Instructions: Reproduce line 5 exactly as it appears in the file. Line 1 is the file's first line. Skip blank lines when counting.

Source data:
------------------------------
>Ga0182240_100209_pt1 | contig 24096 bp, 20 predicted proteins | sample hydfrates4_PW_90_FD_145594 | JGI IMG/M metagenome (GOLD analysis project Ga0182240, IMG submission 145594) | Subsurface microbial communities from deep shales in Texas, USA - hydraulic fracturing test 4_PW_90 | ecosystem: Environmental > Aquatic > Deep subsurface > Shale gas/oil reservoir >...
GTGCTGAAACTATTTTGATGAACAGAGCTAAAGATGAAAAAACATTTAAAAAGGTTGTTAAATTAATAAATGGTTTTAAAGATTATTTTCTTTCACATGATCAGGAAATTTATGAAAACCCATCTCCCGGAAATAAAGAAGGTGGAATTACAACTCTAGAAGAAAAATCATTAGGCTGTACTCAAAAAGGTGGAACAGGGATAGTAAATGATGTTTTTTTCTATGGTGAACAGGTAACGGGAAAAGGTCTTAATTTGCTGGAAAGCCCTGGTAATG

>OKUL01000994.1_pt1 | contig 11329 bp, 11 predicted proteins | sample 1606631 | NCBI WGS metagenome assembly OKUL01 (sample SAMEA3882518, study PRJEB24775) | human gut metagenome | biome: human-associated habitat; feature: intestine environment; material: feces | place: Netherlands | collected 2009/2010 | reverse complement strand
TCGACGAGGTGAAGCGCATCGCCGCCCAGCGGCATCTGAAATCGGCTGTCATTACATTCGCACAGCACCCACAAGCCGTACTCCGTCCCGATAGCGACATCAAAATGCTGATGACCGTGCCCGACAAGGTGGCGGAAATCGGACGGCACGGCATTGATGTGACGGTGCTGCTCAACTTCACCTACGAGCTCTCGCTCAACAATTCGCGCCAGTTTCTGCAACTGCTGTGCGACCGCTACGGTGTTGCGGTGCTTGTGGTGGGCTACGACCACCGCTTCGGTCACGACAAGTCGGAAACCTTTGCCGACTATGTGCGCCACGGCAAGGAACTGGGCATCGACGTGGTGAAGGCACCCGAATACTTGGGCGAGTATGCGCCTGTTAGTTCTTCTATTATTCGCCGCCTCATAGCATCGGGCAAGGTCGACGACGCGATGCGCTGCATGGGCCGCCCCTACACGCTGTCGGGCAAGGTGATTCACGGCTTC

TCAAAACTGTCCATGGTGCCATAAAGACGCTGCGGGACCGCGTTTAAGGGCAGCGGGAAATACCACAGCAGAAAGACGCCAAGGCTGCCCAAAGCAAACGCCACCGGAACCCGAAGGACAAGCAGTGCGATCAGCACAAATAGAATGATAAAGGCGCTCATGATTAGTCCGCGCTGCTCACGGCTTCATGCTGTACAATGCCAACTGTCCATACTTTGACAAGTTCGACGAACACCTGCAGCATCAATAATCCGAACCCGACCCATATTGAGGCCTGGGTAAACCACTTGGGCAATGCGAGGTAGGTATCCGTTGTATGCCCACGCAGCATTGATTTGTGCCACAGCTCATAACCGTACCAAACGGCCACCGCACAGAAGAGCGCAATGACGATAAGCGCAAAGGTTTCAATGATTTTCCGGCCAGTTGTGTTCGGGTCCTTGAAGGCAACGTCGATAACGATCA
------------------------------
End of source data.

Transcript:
TCAAAACTGTCCATGGTGCCATAAAGACGCTGCGGGACCGCGTTTAAGGGCAGCGGGAAATACCACAGCAGAAAGACGCCAAGGCTGCCCAAAGCAAACGCCACCGGAACCCGAAGGACAAGCAGTGCGATCAGCACAAATAGAATGATAAAGGCGCTCATGATTAGTCCGCGCTGCTCACGGCTTCATGCTGTACAATGCCAACTGTCCATACTTTGACAAGTTCGACGAACACCTGCAGCATCAATAATCCGAACCCGACCCATATTGAGGCCTGGGTAAACCACTTGGGCAATGCGAGGTAGGTATCCGTTGTATGCCCACGCAGCATTGATTTGTGCCACAGCTCATAACCGTACCAAACGGCCACCGCACAGAAGAGCGCAATGACGATAAGCGCAAAGGTTTCAATGATTTTCCGGCCAGTTGTGTTCGGGTCCTTGAAGGCAACGTCGATAACGATCA